Recent Chinese economic policies have propelled the country into the world economy at full speed. China’s gross domestic product has risen to seventh in the world, and its economy is growing at over nine percent per year (econ-gen 1). Starting in 1979, the Chinese have implemented numerous economic and political tactics to open the Chinese marketplace to the rest of the world.
Just a few areas that China’s government is addressing are agricultural technology, the medical market, and infrastructure, such as telecommunications, transportation, and the construction industry. Chinese reform measures anticipated the rush of foreign investment by opening newly expanded industries to out-of-country investors. The effects of this sudden change in economic strategy by a world power can be felt by practically every nation involved in international trade. The change in the amount of imports and exports to and from China will increase the demand on countless markets, from automobiles to petrochemicals, pharmaceuticals, and optical fiber. With all the foreign investment China is receiving, the socialist republic will only grow more interdependent upon the world economy. However, the impressive growth rate of China’s economy is not without its shortcomings.
Problems such as inflation and inefficient state-owned enterprises plague the rise of the Chinese economy. The main goal for China’s modern foreign policies is the development of the Chinese infrastructure. The significance of improved communication and transportation cannot be overstressed. Economically, enhanced means of communication and transportation allow more expedient supply and demand scheduling. Two of the latest Chinese reform measures to aid in the development of the country are the Provisional Regulations on Direction Guide to Foreign Investment and the Catalogue Guiding Foreign Investment in China.
Both of these policies prioritize specific industries, including telecommunications, machinery, and electronics. Funding for these projects comes from foreign investments and appropriations from the Chinese government in the form of grant financing, legislative support, or administrative support. Another example of China’s emphasis on industrial growth is the goal of having just under 100 million telecommunication lines by the year 2000. China’s Central Ministry of Posts and Communication has stated that in order to complete this major task, China will enlist the aid of major overseas suppliers and create manufacturing plants within the nation.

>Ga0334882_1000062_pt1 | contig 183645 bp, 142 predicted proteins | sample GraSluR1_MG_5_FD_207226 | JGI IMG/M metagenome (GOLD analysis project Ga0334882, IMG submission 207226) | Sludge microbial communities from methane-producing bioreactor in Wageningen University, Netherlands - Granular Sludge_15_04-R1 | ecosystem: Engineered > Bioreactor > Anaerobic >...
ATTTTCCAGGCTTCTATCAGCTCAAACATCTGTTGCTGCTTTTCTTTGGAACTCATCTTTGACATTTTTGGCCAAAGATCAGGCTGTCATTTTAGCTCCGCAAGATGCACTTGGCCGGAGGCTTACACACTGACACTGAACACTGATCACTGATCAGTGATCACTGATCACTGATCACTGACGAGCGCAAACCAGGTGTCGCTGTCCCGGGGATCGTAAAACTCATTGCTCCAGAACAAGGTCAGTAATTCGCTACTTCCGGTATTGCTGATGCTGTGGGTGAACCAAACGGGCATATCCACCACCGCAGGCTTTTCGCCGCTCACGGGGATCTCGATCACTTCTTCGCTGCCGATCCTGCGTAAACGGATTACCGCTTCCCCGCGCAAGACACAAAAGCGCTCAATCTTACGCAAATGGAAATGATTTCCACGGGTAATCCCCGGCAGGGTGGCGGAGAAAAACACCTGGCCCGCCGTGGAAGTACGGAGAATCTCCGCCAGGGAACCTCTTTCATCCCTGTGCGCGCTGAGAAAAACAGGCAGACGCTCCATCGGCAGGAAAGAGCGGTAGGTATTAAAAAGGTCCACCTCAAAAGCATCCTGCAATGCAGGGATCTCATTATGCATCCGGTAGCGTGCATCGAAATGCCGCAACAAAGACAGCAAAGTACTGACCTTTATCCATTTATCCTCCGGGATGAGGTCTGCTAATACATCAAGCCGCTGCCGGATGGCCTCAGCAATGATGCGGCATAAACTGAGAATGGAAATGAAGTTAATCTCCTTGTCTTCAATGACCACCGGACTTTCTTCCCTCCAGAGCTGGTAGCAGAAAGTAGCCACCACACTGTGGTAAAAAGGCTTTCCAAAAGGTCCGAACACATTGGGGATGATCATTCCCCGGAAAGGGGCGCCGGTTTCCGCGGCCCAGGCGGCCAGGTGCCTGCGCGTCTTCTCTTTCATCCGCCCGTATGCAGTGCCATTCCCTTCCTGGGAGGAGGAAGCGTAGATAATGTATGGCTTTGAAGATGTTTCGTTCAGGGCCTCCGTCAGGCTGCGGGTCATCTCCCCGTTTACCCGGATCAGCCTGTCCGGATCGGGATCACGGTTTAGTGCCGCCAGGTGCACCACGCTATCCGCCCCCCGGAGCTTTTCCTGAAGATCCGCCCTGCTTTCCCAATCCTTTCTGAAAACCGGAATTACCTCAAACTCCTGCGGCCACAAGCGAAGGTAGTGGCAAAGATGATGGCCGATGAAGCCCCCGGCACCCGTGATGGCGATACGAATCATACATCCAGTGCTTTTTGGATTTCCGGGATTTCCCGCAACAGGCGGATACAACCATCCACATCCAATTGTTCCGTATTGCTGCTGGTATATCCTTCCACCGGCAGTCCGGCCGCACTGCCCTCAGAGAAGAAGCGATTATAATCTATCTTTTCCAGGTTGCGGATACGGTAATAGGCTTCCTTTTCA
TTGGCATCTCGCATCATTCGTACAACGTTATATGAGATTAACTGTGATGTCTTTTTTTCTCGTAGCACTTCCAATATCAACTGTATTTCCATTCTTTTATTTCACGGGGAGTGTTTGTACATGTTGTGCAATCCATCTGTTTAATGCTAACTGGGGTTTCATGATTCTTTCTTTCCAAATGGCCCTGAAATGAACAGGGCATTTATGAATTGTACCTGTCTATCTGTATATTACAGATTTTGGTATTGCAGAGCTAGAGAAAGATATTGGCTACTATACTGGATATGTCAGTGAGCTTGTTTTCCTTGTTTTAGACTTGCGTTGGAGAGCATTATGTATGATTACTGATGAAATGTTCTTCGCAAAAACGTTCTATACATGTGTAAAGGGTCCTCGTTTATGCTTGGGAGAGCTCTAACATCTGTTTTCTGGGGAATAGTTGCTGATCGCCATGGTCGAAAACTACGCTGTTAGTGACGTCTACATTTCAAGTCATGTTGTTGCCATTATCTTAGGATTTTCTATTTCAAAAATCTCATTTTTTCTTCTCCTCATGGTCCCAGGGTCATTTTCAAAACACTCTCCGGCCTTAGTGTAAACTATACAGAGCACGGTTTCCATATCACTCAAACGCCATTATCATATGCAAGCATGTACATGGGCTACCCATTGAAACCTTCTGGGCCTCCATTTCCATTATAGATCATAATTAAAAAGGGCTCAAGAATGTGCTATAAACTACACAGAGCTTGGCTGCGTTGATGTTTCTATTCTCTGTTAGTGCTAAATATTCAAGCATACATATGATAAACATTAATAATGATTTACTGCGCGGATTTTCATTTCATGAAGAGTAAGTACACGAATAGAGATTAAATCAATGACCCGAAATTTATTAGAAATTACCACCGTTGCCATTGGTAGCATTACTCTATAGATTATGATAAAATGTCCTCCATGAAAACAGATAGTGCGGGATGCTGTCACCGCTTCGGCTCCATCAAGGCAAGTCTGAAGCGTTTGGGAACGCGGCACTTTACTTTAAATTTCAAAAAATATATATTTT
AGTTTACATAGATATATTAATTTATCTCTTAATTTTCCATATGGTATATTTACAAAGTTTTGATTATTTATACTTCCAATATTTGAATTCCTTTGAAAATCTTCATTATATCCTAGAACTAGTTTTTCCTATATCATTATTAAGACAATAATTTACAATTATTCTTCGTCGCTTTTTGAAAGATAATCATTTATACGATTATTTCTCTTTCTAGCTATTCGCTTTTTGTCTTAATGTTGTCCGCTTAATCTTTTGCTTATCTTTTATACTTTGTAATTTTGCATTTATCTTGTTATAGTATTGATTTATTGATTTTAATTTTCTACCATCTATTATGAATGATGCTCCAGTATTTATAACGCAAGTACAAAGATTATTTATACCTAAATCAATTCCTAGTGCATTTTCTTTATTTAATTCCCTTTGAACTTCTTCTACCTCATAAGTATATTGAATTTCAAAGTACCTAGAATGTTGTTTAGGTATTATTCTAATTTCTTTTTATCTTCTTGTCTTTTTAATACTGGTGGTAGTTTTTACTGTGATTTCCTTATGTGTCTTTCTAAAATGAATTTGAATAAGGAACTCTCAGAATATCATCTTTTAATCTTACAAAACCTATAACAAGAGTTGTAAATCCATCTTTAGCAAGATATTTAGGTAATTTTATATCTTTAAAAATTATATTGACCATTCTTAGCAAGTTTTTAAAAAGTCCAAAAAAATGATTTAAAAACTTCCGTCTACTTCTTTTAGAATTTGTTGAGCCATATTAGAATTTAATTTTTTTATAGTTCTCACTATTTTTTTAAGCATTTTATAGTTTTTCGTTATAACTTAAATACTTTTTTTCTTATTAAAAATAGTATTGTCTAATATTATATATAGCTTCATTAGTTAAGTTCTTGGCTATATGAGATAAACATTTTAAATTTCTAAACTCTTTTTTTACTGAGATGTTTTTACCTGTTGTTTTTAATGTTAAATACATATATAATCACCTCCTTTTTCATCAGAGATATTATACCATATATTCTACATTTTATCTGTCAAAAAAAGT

AT&T, Motorola, Northern Telecom, Alcatel, Ericsson, NEC, and Siemens are just a handful of the multinational companies that hold a considerable share of the Chinese telecom market, once again proving that China is becoming a party to global interdependence. The Chinese pharmaceutical market, much like Chinese industrial markets, is experiencing rapid growth due to reforms in China’s economic strategy. The nation’s government has decided to lower import tariffs and remove the necessity of an import license to bring pharmaceuticals into the country. Also, patented foreign drugs, such as Tylenol, are now being protected from counterfeiting by administrative action.
The result of these provisions is overseas contractual investments totaling $1.5 billion in the past five years, and income from the medical industry’s exports reaching 2.6 times the amount five years ago, according to Zheng Xiaoyu, director of the State Pharmaceutical Administration. The pharmaceutical market’s growth is another example of the economic progress China has made. Even after accounting for all the economic benefits recognized by the world, China still comes out as the country with the most gains.
However, there are more motives behind China’s market reforms than just pure economics. On the political front, China is fast becoming an integral part of international organizations. The Chinese government is making a conscious effort to re-enter GATT (the General Agreement on Tariffs and Trade), realizing the importance of creating a favorable trading status among foreign nations. The 124-nation strong trade bloc has requested that numerous conditions must be met by China before the nation can become a member of GATT once again.
Several of these provisions are the elimination of import prohibitions, restrictive licensing requirements, and other controls or restrictions; lifting of all restrictions on access to foreign exchange and full convertibility of the Chinese currency” (China-tr. 2). Other important key themes behind China’s Open-Door policies are “economic and technological cooperation with the West” (China-tr. 1) and the fact that China’s government no longer supports Third World revolution. Instead, China realizes that cooperation with developing countries would be far more practical. Although Chinese foreign policy aims to open the nation’s entire economy to the world, it neglects the agricultural market almost entirely, except for technical contracts.
These contracts are designed to improve the transfer.